In 2006 Chhatbir Zoo (at Chandigarh, Punjab in India) set up a sanctuary for its ageing and ill Asian/African hybrid lions. They had around 30 remaining hybrids, some of which will be kept in special enclosures separate from younger, more vigorous lions in the sanctuary. More than 300 hybrids housed in zoos and safari parks around India will be sterilised and allowed to die of old age or natural causes. India's Central Zoo Authority (CZA) has ordered the sterilisation of all hybrids so that the strain becomes extinct and does not taint purebred Asian lion stock.
The Asian/African breeding programme began in the late 1970s when captive Asian lions in Indian zoos were crossed with African lions from travelling circuses (not the best parental stock). At the time, the emphasis was on prolific breeding of "improved" lions for exhibition purposes rather than conservation of pure-bred Asian lions. The breeding programme was largely unsupervised, hence the unwise degree of inbreeding. The hybrids have characteristics of both the Asian and the African species, but have poor immune systems and are disease-prone.
Chhatbir Zoo was at the forefront of the programme and bred around 100 hybrid lions. Many sickened and died; almost 45 have died over the past 3 years including 13 cubs in one go. Around 30 of the hybrids remain there. The zoo's director, Kuldip Kumar, admitted that the subsequent inbreeding since the mid-1980s had weakened the bloodline and devastated the gene pool. Some have wounds that refuse to heal while other were born paralysed. Indian laws and tradition prohibit euthanasia and so the lions are kept as healthy and comfortable as possible.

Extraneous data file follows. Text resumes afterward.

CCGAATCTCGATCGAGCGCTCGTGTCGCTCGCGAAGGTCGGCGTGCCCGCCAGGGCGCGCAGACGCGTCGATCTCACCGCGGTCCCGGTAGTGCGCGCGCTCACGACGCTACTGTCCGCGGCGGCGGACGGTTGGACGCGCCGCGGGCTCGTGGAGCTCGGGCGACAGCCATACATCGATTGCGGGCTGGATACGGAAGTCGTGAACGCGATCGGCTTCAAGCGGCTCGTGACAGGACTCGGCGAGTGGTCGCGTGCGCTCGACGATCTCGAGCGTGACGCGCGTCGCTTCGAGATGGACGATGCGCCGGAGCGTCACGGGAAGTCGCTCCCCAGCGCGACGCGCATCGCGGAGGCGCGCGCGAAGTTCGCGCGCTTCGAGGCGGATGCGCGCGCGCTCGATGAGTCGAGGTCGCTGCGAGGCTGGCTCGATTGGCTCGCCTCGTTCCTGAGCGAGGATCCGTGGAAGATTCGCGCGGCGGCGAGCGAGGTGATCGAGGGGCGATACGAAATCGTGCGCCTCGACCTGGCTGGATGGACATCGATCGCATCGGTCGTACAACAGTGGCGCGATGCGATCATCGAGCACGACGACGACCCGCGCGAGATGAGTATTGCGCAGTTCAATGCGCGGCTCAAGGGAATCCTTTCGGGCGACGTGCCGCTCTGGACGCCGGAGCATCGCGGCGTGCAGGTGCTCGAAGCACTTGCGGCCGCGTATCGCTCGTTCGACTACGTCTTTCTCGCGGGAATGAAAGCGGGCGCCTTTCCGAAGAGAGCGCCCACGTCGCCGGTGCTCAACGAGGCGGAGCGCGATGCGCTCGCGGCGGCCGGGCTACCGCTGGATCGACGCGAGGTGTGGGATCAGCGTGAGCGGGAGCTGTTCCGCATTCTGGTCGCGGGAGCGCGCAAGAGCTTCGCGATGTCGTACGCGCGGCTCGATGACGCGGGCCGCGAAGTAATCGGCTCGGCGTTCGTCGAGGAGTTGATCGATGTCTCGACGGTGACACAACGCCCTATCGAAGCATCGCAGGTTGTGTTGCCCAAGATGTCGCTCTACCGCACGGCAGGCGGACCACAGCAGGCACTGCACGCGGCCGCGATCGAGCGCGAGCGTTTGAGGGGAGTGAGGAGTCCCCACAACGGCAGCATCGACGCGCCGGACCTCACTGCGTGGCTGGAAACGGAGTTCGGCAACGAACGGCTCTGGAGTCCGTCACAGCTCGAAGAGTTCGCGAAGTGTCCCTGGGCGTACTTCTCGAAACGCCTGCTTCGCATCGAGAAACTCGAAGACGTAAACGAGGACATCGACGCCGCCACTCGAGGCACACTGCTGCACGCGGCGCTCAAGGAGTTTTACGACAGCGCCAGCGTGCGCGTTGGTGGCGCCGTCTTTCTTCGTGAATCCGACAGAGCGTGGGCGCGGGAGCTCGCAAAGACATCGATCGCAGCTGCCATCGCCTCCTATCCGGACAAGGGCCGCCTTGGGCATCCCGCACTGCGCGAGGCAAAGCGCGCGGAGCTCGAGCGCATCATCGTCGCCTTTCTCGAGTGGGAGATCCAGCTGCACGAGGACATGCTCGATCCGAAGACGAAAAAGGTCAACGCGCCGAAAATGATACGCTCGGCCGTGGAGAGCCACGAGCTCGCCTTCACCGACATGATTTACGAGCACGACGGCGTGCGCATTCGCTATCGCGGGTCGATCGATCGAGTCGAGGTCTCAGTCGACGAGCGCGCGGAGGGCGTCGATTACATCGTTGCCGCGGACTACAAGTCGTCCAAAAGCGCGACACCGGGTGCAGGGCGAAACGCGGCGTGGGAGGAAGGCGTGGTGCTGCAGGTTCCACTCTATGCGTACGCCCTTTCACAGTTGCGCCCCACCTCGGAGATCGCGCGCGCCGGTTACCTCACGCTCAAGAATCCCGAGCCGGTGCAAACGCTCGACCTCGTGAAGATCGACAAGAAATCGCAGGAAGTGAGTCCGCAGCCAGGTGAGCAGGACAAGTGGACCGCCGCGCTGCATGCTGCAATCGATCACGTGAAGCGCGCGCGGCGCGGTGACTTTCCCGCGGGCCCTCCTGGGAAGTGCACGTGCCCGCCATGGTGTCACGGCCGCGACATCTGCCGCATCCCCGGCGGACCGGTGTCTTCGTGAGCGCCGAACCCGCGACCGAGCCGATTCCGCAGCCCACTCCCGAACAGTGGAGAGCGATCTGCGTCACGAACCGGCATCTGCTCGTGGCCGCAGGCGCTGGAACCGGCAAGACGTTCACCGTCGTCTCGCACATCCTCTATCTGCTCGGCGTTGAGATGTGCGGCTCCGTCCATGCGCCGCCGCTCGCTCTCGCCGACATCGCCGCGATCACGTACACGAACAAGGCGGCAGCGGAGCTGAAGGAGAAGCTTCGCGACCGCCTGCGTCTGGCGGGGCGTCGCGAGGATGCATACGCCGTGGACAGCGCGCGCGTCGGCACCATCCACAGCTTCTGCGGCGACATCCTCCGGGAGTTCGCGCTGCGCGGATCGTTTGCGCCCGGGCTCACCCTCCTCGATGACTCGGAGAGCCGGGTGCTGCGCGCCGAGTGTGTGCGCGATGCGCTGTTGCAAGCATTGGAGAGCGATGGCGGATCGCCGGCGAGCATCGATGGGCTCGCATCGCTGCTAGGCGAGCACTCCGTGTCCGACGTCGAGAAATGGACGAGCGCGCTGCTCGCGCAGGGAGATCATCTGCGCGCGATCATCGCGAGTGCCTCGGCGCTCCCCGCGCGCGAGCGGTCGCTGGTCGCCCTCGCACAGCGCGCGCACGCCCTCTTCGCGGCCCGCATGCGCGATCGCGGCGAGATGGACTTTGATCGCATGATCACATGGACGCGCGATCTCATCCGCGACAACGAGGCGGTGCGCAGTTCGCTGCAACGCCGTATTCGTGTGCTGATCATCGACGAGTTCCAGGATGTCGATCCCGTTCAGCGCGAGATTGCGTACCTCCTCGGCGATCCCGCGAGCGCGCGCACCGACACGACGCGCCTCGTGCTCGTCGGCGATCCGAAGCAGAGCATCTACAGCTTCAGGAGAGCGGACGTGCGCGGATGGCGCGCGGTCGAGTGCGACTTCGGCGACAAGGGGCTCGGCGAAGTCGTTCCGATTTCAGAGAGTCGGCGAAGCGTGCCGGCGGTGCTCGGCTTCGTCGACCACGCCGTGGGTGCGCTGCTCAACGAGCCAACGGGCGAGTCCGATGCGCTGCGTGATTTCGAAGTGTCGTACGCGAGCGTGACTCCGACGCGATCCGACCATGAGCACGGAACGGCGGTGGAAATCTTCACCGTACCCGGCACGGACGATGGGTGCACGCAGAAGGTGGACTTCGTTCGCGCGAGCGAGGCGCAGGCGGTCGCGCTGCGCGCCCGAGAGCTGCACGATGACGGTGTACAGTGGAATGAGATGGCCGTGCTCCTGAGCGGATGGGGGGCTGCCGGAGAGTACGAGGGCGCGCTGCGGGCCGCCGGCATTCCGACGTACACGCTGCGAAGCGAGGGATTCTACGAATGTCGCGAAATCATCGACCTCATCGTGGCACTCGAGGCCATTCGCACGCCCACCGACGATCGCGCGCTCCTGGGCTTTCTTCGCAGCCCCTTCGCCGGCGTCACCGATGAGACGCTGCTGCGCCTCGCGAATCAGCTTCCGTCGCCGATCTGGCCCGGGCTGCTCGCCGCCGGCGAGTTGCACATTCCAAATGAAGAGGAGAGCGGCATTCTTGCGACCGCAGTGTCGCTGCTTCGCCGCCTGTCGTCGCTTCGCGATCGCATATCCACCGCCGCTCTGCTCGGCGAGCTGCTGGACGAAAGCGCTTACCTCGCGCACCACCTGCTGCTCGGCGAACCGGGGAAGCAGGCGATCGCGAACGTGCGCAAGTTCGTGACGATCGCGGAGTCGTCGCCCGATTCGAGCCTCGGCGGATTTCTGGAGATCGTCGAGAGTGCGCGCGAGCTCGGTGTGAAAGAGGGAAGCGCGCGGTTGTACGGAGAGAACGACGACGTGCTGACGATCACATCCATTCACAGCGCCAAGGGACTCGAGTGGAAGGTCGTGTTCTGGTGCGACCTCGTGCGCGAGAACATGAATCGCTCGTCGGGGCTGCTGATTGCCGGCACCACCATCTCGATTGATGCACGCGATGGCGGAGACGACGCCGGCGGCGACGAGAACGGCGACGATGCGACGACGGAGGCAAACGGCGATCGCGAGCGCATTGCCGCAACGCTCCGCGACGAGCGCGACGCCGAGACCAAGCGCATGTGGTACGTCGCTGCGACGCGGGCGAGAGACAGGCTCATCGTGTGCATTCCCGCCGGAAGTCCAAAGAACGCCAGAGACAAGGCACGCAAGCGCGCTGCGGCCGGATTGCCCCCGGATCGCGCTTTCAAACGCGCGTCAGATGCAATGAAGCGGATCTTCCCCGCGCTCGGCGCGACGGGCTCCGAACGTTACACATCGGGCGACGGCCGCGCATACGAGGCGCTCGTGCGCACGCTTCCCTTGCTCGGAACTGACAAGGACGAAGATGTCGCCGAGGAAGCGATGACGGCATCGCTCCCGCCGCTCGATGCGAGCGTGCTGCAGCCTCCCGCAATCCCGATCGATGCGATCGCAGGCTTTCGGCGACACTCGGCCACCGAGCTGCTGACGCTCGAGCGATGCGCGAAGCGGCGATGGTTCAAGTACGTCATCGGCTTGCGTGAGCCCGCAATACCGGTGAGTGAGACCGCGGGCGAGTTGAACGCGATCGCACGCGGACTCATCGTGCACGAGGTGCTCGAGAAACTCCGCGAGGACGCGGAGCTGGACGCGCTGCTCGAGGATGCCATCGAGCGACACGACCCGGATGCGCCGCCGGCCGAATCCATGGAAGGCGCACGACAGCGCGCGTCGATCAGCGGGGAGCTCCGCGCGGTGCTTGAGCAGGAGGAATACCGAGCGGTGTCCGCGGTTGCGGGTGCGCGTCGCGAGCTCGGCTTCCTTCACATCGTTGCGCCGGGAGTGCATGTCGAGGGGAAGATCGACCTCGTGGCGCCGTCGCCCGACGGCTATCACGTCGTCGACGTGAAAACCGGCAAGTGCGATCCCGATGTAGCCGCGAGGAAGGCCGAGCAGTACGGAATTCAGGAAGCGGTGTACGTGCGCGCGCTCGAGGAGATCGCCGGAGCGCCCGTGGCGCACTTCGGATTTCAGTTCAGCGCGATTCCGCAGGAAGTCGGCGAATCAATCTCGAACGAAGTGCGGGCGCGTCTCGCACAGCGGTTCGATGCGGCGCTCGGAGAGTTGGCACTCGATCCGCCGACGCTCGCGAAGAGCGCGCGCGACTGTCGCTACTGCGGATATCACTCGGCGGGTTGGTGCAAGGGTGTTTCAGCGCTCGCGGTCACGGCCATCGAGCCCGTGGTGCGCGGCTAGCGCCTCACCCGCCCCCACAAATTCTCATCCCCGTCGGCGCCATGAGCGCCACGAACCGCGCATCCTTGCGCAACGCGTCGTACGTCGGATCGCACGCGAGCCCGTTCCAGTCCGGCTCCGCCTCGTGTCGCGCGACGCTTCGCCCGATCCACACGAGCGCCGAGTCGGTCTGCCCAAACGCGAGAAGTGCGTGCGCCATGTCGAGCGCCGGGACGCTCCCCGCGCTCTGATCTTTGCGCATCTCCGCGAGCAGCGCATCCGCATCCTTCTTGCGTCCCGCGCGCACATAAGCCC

It was originally hoped that the hybrids could be introduced into the wild to bolster the Asian lion stock, but instead of hybrid vigour, the programme resulted in inbreeding depression. The hybrids have apparently weakened the Asian lion's gene pool, resulting in lions with physical and mental defects and weakened immune systems. Reports are suggestive of postzygotic incompatibility between the lion subspecies, however some of the defects are probably attributable to inbreeding of a limited gene pool (hybrid or otherwise) for mass-production and not simply to the lions being hybrids.
The breeding programme ended in 2002 and all of the male mixed blood lions in zoos were sterilised to prevent further breeding of hybrids. The remaining hybrids are expected to die out before 2020.
BARBARY LION HYBRIDS
It is known that hybrids between the Barbary lion and other African lion subspecies are held in zoos. There are only a few remaining pure-bred Barbary lions and careful management is required to avoid excessive inbreeding. It may, therefore, become necessary to analyse the DNA of hybrids and to use those with the greatest proportions of Barbary lion DNA and the closest resemblance to the Barbary lion's appearance. If the latter is the case, the Barabary lion would be a recreation of the type rather than a restoration of the subspecies.
REFERENCES AND FURTHER READING
For more information on the genetics of colour and pattern:
Robinson's Genetics for Cat Breeders & Veterinarians 4th Ed (the current version)
For more information on genetics, inheritance and gene pools see:
The Pros and Cons of Inbreeding
The Pros and Cons of Cloning
For more information on anomalous colour and pattern forms in big cats see
Karl Shuker's "Mystery Cats of the World" (Robert Hale: London, 1989 - some of the genetics content is outdated)